lunes, 1 de abril de 2019

Bitcoin crashed after another crypto exchange got hacked


Bitcoin fell more than 10% yesterday (June 11) to its lowest price in two months, after a relatively small crypto exchange in South Korea reported a hack. The crash widens bitcoin’s year-to-date losses to as much as 50%, wiping about $120 billion off its market value this year.

Bitcoin crashed after another crypto exchange got hacked
Coinrail, which is among the world’s top 100 crypto exchanges by trading volume, said in a statement that some of the lesser-known cryptocurrencies, such as NPXS, belonging to its users were stolen by hackers. It said it had frozen the tokens that were stolen and halted all trading across the exchange to help with a police investigation.

Although Coinrail didn’t specify the value of the heist, a wallet address that has been linked to the alleged attacker appeared to have stolen more than $40 million worth of cryptocurrency, TechCrunch noted.
Other major cryptocurrencies including ethereum and ripple also tumbled, with about $45 billion wiped off the total crypto-market value in the last 24 hours, according to CoinMarketCap.

About $1.1 billion worth of cryptocurrency has been stolen by hackers in the first half of this year, according to a recent report from cybersecurity company Carbon Black.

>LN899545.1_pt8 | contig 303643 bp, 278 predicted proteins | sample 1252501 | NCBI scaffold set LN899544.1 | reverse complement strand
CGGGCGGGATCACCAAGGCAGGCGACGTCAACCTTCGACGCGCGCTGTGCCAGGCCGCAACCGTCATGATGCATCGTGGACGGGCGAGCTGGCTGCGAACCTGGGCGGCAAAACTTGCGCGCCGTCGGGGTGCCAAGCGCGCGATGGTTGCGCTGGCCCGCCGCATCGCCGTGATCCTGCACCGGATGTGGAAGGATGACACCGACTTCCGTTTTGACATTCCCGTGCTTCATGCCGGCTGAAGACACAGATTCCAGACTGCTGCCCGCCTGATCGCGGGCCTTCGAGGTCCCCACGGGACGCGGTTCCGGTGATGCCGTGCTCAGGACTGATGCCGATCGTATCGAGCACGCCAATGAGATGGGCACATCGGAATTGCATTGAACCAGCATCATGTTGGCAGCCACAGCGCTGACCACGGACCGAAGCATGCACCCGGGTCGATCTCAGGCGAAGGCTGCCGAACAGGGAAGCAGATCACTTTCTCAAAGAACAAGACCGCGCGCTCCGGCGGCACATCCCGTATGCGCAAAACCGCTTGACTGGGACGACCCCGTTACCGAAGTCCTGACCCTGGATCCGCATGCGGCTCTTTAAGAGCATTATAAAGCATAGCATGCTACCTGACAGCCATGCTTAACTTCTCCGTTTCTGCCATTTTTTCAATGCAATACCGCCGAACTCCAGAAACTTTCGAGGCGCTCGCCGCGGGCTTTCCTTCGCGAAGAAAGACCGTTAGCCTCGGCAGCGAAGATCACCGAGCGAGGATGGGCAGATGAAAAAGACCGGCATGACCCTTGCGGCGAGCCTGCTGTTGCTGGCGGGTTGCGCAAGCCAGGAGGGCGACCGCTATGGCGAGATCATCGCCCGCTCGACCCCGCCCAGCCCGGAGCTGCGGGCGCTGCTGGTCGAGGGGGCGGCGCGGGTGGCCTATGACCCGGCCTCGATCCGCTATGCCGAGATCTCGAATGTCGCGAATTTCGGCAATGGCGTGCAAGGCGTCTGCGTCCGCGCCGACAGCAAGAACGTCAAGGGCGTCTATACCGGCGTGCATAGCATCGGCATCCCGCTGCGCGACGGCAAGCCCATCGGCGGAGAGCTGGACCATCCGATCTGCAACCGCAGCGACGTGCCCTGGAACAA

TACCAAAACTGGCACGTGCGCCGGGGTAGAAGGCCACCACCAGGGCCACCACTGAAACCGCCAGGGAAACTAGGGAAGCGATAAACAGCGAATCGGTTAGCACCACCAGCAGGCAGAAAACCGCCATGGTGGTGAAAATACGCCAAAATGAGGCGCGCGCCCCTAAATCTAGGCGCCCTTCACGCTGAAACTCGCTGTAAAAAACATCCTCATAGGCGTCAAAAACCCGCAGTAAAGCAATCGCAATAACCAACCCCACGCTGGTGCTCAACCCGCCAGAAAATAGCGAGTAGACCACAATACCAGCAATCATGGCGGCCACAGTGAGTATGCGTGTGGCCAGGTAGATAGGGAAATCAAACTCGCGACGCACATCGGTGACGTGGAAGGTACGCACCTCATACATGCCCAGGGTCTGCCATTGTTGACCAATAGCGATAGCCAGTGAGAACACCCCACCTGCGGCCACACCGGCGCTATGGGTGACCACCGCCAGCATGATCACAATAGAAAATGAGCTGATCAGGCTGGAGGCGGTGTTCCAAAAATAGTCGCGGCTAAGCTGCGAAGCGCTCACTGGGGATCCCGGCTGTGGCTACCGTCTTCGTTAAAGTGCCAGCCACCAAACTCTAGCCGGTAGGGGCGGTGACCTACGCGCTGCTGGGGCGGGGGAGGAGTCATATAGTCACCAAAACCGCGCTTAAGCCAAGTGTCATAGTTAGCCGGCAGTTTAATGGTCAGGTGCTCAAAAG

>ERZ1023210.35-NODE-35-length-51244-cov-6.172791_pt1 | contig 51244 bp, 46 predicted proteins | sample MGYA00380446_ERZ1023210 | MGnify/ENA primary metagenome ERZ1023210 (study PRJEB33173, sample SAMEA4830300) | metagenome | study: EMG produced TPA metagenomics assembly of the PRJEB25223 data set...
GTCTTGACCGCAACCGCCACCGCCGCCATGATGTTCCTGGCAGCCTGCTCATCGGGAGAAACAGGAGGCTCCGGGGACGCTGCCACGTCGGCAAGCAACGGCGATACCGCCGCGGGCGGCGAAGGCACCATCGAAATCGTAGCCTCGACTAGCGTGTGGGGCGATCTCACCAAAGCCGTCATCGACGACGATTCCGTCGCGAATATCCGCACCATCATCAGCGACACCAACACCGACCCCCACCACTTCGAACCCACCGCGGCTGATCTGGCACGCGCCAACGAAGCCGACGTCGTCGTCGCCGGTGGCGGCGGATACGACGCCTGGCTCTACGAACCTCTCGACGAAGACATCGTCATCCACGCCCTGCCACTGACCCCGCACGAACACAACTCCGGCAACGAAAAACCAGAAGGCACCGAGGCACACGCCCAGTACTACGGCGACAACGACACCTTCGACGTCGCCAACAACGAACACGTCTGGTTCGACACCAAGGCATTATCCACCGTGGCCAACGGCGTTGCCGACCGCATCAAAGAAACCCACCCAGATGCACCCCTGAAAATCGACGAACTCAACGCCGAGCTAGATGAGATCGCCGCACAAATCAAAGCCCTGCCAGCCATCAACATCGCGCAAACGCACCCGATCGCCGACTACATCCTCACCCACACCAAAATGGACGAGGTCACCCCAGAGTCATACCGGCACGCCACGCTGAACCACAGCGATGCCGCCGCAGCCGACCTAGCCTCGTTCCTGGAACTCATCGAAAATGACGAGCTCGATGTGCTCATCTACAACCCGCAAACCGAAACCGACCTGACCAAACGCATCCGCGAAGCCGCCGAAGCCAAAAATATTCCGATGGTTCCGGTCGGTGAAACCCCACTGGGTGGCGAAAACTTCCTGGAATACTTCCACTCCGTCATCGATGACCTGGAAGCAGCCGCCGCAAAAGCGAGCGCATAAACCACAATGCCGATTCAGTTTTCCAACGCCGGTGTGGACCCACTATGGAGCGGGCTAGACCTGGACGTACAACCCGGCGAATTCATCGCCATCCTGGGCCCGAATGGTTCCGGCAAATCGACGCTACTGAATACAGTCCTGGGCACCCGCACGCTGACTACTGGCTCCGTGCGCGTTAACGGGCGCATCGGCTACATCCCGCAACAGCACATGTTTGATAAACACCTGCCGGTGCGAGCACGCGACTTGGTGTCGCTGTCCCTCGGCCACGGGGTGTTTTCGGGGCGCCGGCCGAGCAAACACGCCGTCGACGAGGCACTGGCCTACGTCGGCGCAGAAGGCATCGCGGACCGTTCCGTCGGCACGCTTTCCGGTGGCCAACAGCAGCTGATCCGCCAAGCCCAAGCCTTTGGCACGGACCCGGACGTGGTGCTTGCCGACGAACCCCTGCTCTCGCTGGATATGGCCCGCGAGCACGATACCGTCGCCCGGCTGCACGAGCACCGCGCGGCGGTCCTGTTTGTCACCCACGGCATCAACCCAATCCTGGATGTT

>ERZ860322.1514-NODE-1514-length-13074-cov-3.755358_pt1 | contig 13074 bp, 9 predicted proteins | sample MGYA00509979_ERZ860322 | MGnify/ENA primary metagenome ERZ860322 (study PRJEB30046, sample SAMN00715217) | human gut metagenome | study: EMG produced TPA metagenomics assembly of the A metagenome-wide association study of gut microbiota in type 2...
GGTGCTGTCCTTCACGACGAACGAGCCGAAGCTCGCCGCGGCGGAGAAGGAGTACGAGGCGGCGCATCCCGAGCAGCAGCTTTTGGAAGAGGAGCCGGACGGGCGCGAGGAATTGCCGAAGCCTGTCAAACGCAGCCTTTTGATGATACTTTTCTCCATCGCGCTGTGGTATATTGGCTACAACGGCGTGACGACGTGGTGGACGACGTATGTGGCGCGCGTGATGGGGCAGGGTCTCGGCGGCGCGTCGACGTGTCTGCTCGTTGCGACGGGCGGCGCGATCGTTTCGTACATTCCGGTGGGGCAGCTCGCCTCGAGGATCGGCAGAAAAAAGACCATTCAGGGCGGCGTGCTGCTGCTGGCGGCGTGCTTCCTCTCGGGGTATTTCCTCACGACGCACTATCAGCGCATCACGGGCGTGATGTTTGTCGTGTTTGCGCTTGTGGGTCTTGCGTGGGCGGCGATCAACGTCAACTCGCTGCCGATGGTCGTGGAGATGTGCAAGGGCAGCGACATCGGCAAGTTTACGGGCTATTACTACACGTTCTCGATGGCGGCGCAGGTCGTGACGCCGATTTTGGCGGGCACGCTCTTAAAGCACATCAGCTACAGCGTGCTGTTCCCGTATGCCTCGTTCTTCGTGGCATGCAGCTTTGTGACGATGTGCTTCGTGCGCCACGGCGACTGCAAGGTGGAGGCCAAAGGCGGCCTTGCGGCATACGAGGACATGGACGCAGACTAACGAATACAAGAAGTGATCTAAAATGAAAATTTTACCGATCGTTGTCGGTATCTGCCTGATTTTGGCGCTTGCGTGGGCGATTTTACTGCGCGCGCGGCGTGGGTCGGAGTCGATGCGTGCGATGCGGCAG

The price plunges were also linked to a report on Friday from the Wall Street Journal (paywall) that US regulators are investigating four major crypto exchanges, including Coinbase and Bitstamp, for price manipulation.

All markets have their own complexities and odd wrinkles, but bitcoin has a special array of oddities. I spoke to a range of institutional traders, exchange owners, and informed observers of the bitcoin markets. This is the picture that emerged. It connects the dots between (are you ready?):

 bitcoin’s civil war; Wells Fargo and a Taiwanese banking freeze; an obscure cryptotoken known as Tether; Japanese payments regulations; an explosion of interest in the usually anemic market for altcoins; and the phenomenon known as the initial coin offering (ICO), which is being touted as a mechanism to upend traditional venture capital raising. Here goes nothing: